Drinking Water: 30+ Facts & Statistics

The statistics on the safety of drinking water across the world can be alarming. One in ten people does not have clean water close to their homes, while one in four people lack a decent toilet of their own.

Access to safe drinking water is recognized as a fundamental human right, and the lack of it exposes a community to a lot of health perils, including diseases like cholera, typhoid, diarrhea, and dysentery.

Access to Safe Drinking Water in the World

Drinking Water Facts & Statistics

Although billions of people have enjoyed access to clean water since the 1990s, there are many inequalities still in existence. A 2017 report by the World Health Organization/Unicef Joint Monitoring Programme sought to get a clear picture of how access to drinking water has evolved from 1990.

It also evaluated the gaps in the data as well as the work that remains if the world is going to achieve universal access. This data includes:

  • Billions of people have gotten access to drinking water, although inequalities are still evident. 2.6 billion people enjoy access to an upgraded drinking water source. This water source is one that is purposefully designed to guard against contamination. In 2015 however, 663 million people still got drinking water from unsafe sources. In 41 nations, a fifth of the population gets their drinking water from such contaminated sources.
  • Vast inequalities exist in individual countries as well. Almost every nation struggling to deliver its population with safe water also has a significant gap in access between the poorest and richest. In Niger, for example, 72% of its wealthiest people have access to water, while 41% of the poorest population lack access.
  • Fetching water remains a big problem, particularly in Sub-Saharan Africa. In many nations, the majority of the population spend less than 30 minutes fetching water, or they rely on piped water in their home. In some other regions, however, mostly in Sub-Saharan Africa, a lot of people spend over 30 minutes, or even over an hour, on each trip to supply water. The burden mainly falls on women and girls, who are responsible for this activity in eight to ten households that lack piped supply.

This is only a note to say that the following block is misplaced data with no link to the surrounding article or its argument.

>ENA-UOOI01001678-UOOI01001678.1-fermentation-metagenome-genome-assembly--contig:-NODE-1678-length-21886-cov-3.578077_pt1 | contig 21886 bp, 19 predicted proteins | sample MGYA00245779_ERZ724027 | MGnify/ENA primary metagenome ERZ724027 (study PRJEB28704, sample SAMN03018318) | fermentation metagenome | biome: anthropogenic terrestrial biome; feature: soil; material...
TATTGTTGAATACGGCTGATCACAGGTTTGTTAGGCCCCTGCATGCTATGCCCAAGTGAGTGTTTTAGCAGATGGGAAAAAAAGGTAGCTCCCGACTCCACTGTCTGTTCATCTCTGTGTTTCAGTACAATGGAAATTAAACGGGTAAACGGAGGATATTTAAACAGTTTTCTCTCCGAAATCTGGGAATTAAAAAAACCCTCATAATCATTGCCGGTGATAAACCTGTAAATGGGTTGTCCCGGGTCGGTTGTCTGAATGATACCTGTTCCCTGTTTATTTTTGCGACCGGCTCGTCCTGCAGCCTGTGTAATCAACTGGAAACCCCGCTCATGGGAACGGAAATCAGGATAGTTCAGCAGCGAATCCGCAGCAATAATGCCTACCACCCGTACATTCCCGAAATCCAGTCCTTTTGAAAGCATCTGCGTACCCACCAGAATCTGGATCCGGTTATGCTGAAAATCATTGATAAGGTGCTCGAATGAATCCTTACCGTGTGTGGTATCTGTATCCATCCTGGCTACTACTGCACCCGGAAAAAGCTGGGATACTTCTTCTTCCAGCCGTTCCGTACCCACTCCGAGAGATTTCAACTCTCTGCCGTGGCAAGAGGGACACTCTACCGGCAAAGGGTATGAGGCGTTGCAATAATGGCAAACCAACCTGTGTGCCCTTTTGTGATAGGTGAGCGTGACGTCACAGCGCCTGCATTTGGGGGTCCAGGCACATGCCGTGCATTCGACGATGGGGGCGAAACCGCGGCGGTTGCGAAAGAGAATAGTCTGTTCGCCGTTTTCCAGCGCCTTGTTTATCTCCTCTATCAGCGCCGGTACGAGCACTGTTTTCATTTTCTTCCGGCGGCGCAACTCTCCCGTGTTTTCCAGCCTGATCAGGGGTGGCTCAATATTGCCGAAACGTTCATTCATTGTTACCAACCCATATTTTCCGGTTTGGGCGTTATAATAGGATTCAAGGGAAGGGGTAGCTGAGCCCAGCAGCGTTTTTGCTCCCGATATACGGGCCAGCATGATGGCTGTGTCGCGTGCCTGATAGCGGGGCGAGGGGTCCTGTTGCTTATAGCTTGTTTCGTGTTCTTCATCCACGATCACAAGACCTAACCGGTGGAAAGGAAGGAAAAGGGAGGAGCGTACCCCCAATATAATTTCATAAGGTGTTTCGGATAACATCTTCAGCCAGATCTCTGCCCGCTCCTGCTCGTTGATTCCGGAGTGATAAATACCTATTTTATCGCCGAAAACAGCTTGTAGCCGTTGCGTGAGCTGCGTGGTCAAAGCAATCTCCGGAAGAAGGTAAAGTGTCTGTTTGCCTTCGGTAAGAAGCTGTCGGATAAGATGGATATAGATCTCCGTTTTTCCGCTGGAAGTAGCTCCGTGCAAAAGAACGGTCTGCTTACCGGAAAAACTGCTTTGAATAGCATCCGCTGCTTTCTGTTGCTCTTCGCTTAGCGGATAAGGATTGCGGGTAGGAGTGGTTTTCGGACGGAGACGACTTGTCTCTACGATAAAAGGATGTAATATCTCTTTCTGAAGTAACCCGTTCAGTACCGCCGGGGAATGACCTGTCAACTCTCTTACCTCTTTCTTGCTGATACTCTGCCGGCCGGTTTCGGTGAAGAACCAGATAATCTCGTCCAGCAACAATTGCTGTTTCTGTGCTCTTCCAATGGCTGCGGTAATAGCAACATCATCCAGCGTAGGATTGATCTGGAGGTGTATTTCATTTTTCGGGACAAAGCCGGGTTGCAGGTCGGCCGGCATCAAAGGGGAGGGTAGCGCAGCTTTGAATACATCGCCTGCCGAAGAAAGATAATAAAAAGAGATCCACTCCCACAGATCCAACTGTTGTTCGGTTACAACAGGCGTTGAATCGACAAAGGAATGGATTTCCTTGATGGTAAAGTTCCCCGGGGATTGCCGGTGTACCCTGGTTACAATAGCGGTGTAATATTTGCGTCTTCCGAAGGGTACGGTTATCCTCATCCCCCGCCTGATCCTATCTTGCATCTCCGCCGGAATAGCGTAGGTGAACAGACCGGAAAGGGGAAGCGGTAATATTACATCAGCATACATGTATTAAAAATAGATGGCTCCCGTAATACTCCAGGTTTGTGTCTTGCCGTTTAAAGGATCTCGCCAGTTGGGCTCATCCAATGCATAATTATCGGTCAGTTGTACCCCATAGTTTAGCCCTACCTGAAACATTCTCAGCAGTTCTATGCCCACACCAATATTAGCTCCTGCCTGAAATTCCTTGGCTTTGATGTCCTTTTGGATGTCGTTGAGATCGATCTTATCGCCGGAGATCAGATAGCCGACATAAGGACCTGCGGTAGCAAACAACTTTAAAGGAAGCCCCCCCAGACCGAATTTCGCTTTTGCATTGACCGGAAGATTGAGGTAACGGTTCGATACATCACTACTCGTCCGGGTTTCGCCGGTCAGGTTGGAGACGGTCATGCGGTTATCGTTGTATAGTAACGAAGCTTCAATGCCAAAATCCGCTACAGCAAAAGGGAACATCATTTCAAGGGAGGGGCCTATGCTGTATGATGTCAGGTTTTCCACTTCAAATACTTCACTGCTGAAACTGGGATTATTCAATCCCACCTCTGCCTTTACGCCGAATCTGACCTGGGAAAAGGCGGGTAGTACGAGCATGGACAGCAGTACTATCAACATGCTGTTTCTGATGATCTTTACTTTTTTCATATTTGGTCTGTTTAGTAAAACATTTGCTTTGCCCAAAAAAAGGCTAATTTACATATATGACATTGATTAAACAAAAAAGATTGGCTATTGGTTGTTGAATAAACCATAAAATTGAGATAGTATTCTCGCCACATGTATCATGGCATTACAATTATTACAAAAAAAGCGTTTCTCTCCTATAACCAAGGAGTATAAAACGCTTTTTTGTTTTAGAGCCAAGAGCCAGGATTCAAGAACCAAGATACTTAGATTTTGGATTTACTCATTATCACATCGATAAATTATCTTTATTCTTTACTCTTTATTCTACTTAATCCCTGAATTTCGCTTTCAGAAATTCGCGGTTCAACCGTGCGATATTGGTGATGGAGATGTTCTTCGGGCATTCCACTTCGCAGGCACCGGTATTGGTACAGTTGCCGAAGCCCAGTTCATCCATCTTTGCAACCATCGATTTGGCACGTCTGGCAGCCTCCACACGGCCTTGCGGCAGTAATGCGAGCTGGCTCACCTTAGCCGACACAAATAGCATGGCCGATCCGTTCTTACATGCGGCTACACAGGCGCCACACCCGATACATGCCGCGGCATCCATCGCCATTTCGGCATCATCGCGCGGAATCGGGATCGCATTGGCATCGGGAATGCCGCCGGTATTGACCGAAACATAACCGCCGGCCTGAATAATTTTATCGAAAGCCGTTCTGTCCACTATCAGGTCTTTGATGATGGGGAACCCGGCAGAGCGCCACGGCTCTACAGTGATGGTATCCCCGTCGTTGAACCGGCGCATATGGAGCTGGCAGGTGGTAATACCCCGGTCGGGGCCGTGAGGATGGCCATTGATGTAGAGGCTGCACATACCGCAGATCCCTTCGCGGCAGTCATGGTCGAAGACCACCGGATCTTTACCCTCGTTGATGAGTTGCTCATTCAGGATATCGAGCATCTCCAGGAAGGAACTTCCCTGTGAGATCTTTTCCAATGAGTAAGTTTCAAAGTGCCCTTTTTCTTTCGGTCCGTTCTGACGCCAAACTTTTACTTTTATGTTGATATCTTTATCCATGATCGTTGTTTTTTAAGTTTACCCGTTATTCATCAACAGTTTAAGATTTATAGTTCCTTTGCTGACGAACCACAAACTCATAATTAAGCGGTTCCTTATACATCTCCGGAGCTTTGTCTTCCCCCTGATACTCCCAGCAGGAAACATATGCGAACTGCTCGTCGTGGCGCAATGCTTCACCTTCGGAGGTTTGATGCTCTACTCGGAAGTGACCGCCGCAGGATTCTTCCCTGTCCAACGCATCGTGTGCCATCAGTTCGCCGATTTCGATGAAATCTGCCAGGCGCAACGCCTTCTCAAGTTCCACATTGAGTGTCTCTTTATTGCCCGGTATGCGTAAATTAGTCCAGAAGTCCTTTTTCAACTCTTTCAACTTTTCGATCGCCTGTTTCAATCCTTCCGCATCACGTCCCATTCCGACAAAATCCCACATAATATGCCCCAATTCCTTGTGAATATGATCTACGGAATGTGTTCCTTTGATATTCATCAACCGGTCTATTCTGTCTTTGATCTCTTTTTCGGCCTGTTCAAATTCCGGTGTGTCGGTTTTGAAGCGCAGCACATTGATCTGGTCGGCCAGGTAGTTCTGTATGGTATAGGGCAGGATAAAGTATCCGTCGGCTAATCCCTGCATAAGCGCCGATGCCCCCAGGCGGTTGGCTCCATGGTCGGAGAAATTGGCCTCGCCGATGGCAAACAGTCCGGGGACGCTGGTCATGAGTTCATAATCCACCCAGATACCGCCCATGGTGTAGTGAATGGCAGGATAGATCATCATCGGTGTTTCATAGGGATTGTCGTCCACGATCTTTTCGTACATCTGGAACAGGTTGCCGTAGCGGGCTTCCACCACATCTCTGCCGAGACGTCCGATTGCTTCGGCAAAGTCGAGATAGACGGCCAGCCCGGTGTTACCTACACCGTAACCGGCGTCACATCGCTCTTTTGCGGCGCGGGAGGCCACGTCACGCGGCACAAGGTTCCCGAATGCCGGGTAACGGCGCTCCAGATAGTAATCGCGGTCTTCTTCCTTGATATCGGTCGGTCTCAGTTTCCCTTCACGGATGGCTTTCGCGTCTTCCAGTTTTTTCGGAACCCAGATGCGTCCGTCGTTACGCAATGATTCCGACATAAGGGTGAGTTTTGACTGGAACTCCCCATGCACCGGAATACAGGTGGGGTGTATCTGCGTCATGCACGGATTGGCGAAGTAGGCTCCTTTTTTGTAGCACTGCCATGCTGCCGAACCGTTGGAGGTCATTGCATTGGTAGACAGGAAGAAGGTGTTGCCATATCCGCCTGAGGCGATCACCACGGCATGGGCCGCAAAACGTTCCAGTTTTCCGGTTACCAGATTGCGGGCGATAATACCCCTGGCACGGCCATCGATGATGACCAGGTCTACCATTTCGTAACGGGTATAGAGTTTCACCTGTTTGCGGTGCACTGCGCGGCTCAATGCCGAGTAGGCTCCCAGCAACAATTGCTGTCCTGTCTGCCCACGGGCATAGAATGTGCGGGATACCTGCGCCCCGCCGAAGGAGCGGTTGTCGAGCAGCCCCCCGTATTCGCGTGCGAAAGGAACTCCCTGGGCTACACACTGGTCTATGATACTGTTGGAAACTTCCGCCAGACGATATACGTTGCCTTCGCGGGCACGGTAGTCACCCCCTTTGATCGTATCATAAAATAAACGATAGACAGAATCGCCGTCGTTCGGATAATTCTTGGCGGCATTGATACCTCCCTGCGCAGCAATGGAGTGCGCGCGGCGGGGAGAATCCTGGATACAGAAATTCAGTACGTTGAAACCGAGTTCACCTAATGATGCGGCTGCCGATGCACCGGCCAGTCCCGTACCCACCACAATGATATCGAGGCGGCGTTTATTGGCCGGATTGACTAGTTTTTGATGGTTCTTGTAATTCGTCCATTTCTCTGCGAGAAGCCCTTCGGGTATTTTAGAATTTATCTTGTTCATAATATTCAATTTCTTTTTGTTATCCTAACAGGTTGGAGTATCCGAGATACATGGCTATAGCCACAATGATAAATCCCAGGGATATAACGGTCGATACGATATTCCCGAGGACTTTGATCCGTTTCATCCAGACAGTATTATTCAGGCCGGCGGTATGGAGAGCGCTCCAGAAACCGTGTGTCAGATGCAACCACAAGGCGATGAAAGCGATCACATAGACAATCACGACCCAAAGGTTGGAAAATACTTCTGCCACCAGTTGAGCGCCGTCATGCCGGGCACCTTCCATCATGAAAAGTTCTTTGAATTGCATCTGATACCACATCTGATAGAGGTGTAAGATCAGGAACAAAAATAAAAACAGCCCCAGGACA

• In many parts of the globe, water is not available throughout the day, all day. Households were asked whether the water supply met their needs, or for the total hours water is available every day. The data varied widely between and within nations. In some provinces in South Africa, for example, the supply of water in 60% of households was disrupted for two days or more. Few nations enjoy continuous water supply, although, in most regions of the planet, a less than 24-hour supply is considered sufficient.
  • Some sources guard against contamination, although it is not always appropriate to drink the water. To be regarded as “safe,” a source must be free of high amounts of harmful substances and pathogens. Globally, the primary health issue is fecal contamination, which is tested by the presence of bacteria like E.coli. In most countries, a water point is identified in an area free of pollution, but there are other ways of contamination. The containers used to carry and store the water can have traces of bacteria, while faulty latrines may compromise the groundwater.